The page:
The marketer recalls seeing a sudden drop in search result traffic to his client’s product website, a local retailer. To identify the cause of the drop, Stacy said she inspected various indicators. For example, did articles with backlinks still exist? Were the stories that had these links removed or were the hyperlinks broken?

This process led them to one indicator: a huge jump in backlinks from toxic domains.

“We were convinced it was their competitor paying their online marketers to improve their own rankings,” Stacy said. “It was a competitive industry and they were too targeted to be random.”

At first, Google said it only downgrades low quality links accrued by websites through these black hat link building schemes. That should have been the end, except black hat operators found another way to make themselves always relevant: by using the same techniques to sabotage incoming traffic to the websites of their clients’ competitors.

Industry specialists call it “negative SEO.” For years, Google has denied that such techniques work. As recently as March 2021, Google Web Trends Analyst John Mueller claimed that “negative SEO” was nothing more than a meme.

Then in October 2021, following a new Google search algorithm update, Mueller admitted that in some cases, when there is a clear pattern of spammy and manipulative links by the site, their algorithm may decide to simply beware of the whole site.

Muller was answer a question about how “toxic backlinks” affect a website’s visibility in search results. It was his answer to the question: “For the most part, when we can recognize that something is problematic or is a spammy link, we will try to ignore it. If our systems recognize that they cannot ignore these links to the website, s ‘they see it as a very strong pattern, it may happen that our algorithms say well, we’ve really lost faith in this website.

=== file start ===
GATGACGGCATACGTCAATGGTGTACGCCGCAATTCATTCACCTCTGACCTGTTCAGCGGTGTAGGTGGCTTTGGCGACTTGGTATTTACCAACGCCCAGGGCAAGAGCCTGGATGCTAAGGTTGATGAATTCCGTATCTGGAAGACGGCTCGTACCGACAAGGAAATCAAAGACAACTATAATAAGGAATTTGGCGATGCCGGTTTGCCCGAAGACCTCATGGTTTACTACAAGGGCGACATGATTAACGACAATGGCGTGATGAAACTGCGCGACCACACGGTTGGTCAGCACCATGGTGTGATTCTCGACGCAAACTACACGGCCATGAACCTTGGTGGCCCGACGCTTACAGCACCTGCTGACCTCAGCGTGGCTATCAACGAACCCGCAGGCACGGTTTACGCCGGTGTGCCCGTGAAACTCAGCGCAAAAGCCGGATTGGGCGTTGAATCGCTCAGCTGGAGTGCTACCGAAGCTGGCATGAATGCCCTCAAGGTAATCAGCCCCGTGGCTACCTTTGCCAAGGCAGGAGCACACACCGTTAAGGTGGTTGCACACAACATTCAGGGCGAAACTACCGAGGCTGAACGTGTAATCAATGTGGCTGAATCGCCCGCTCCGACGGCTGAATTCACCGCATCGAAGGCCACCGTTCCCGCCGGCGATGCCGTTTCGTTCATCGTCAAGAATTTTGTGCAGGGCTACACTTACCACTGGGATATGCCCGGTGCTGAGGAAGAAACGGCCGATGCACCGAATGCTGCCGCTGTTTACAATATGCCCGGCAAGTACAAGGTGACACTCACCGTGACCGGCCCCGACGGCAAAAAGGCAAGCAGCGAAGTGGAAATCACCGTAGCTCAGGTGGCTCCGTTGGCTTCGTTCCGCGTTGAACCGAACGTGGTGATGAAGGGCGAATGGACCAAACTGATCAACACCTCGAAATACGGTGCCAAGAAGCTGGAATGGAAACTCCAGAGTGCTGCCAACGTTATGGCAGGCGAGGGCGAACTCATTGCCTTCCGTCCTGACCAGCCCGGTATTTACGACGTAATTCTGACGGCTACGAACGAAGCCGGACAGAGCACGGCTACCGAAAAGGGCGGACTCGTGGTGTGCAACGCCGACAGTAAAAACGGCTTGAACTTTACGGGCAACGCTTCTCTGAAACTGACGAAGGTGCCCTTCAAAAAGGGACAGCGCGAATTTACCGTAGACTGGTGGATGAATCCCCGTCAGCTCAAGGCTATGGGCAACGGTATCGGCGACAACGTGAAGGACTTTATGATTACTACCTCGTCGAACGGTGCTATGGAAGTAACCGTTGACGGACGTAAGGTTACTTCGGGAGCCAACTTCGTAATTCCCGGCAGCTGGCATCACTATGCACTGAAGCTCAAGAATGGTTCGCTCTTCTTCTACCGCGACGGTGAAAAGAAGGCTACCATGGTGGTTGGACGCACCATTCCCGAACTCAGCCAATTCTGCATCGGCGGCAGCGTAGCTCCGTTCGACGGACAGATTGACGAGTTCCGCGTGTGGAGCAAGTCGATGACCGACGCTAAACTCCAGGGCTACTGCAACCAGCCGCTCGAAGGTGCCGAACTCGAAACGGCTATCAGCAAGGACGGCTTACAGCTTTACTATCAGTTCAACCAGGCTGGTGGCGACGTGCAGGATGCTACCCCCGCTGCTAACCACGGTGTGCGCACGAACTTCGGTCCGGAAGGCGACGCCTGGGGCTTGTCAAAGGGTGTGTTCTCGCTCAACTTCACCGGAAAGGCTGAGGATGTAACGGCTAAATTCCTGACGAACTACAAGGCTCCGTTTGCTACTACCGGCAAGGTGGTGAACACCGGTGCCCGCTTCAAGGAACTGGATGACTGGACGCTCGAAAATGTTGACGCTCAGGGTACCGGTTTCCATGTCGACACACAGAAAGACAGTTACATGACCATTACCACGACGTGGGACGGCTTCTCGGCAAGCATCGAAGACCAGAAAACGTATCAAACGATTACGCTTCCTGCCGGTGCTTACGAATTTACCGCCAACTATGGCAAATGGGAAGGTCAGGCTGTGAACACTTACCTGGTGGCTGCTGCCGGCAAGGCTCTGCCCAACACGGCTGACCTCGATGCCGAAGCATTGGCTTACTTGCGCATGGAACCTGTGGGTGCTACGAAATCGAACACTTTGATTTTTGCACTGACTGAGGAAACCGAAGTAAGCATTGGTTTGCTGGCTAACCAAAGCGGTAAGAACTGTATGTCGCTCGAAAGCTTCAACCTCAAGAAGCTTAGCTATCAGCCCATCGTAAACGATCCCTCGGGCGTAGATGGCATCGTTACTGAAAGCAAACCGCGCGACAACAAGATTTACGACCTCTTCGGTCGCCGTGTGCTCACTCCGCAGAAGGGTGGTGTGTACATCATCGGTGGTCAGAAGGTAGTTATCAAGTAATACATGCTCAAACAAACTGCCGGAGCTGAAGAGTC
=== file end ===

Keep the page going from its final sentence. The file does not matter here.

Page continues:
Mueller conceded that Google tends to be conservative in its approach to this issue. “The web is very messy and Google ignores the links on it.” He said this decline usually occurs “when there is a clear pattern.”

Fighting toxic links, prosecuting black hat operators

What Should Website Owners Do When Targeted With Toxic Links?

One way is to disavow these bad linksaccording to Google and SEO practitioners.

DISAVOW. Screenshot of Google’s disavow tool, which allows webmasters to ask Google to ignore toxic links to a domain.

Unfortunately, not all website owners have the staff or the tools to detect, let alone combat spammers on a regular basis.

The difficult part here is sifting through the mess of backlinks and identifying which links are desirable and which are not – which can be a tedious process. This is a tricky business and Google itself advises website managers to use the disavow tool with caution.

Beyond identifying toxic links, catching those responsible for sabotage can be even more difficult. As in the rest of the digital space, bad actors can hide behind anonymous accounts and proxies.

“We did not find out if the contestant actively requested this attack,” Stacy said.

It is also likely, she added, that the contestant did not actively request the attack. “It could have been just ‘part of the service’ to improve SEO for the competitor, without explaining the black hat tactics to the client.”

Buyer and reader beware. –